David Clarke: On wine listing fees

By , 28 January 2015



Money“The strong do what they can and the weak suffer as they must” wrote Thucydides, Athenian historian, philosopher and general, who lived between 460 and 395 BC. Welcome to the world of listing fees for restaurant wine lists.

Ever wondered why so many wine lists in South African restaurants have the same generic and uninteresting wines listed? It isn’t because of a lack of choice. According to Platter’s 2015 South African Wine Guide, there are more than 950 wine producers in South Africa producing 7,000 different wines. Why aren’t they represented in the nation’s wine lists? Because of the continual and unquestioning acquiescence of some wine companies, the practice of enforcing listing fees sadly results in many wine lists having a similar, banal feel to them.

It is not an uncommon practice in South Africa for restaurants to charge to stock their wines. A recent example presented to me was a request (actually an ultimatum) of R6 500 for an annual listing. For one wine. With no guarantee of subsequent orders.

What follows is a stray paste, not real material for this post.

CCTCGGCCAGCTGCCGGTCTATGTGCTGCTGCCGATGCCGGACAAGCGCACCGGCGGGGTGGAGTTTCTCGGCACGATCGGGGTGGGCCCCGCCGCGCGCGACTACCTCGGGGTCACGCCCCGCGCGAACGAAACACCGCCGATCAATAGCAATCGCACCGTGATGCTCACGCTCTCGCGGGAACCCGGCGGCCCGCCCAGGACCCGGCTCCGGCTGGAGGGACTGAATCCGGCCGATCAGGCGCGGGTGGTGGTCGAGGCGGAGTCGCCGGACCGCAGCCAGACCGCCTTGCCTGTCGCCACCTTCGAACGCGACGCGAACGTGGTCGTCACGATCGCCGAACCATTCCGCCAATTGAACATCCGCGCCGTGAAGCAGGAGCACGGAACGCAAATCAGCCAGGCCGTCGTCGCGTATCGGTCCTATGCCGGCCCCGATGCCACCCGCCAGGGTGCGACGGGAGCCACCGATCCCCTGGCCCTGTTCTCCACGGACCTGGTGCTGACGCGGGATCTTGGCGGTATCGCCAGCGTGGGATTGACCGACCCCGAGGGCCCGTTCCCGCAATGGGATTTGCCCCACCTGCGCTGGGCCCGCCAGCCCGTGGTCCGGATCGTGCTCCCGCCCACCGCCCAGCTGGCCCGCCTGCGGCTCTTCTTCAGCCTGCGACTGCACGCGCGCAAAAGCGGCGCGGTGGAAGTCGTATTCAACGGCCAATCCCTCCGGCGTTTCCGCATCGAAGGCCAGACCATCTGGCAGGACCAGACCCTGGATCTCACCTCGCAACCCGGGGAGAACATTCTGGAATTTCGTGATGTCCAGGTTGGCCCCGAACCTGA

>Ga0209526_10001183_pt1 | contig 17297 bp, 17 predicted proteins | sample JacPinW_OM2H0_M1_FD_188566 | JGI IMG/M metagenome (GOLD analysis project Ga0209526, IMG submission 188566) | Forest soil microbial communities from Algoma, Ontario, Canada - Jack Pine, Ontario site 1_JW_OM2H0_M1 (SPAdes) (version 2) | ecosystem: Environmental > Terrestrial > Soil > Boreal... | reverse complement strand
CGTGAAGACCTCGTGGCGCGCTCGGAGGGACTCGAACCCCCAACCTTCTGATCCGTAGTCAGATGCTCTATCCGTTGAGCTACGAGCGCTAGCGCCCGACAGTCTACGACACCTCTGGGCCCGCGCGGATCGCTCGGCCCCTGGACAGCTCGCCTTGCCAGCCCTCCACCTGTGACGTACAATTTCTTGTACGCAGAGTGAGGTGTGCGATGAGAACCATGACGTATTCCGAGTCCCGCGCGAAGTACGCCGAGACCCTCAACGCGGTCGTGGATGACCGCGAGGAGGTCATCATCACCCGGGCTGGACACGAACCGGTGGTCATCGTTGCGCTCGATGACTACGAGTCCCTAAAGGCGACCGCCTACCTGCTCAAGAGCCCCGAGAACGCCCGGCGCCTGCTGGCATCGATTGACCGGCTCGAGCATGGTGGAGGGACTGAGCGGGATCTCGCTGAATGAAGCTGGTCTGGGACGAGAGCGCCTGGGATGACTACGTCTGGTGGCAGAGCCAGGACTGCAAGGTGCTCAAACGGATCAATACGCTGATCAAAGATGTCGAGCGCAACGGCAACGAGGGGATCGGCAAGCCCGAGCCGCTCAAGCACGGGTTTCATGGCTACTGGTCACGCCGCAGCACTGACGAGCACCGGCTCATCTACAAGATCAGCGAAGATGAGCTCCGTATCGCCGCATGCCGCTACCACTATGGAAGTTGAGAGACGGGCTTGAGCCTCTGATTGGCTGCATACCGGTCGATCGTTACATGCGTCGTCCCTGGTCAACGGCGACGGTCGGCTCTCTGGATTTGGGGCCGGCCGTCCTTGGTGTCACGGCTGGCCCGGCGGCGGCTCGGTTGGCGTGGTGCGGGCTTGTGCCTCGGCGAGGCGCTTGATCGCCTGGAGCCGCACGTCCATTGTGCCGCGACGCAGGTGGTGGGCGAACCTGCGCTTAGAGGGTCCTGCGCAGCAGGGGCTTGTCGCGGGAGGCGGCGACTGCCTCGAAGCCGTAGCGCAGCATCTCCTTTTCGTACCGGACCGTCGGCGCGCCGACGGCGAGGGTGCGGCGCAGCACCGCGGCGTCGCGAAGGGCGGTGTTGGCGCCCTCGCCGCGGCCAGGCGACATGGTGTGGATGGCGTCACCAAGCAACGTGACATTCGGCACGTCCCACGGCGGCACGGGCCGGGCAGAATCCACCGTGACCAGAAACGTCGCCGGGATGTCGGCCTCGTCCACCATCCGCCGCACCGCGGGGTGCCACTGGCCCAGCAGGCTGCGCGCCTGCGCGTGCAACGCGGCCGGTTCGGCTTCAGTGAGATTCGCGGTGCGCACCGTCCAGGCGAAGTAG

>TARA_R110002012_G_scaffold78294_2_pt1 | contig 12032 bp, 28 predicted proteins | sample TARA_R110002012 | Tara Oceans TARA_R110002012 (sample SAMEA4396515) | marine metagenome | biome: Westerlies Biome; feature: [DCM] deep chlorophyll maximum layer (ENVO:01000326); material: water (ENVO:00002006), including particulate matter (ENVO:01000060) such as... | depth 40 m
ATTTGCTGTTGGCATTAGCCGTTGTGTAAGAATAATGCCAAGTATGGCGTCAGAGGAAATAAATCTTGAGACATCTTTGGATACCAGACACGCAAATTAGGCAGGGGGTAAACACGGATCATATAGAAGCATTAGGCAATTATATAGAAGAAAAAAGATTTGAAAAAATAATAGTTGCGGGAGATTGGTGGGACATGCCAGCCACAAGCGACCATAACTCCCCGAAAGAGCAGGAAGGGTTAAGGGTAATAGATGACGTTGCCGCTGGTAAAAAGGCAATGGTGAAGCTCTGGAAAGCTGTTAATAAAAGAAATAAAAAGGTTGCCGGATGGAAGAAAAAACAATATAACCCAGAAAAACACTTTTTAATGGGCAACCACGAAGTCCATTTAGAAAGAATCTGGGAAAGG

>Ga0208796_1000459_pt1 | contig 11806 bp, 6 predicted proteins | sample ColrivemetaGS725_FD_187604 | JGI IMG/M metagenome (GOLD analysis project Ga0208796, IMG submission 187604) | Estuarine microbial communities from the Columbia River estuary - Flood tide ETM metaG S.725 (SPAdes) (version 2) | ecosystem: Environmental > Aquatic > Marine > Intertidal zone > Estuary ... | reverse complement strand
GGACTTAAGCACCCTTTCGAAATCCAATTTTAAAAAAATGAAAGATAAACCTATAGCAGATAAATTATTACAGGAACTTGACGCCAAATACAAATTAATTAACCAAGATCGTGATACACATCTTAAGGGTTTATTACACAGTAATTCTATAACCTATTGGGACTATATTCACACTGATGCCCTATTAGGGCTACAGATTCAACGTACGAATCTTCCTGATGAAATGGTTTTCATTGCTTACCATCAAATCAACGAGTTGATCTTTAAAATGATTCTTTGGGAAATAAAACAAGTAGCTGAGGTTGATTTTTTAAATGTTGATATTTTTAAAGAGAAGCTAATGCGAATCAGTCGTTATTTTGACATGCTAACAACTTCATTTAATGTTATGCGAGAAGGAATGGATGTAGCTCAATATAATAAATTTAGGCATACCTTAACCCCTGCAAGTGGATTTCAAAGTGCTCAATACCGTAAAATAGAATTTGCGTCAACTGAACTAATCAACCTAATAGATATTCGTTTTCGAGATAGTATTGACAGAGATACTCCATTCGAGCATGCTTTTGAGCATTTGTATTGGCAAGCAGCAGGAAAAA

Multiply this by 50, or even 100, wines on a list and revenue quickly mounts. These wines are then sold to (mostly) unsuspecting guests at normal restaurant prices. The subsidies are not passed on, in whole, or in part. I use the word “unsuspecting” as normal restaurant goers tend to assume that restaurants choose the wine they sell based on a combination of taste preference, suitability to the cuisine, value, service and personal relationships. It does not cross the minds of the vast majority of guests that some establishments’ wine lists are decided by whether or not producers can afford (and are inclined to “buy”) a spot.

Why is this a problem? Listing fees limit customer choice and create an obstacle to market for the majority of wine producers. The quality and diversity of the South African wine scene is at an all-time high – in  the over 350 years of production there has never been a more rewarding time to drink Cape wine. Restaurants can be (and many are) at the forefront of this shift towards wines of quality and uniqueness. And it is precisely this uniqueness, this South African-ness, impossible to replicate in other parts of the globe, that has captured the world’s attention.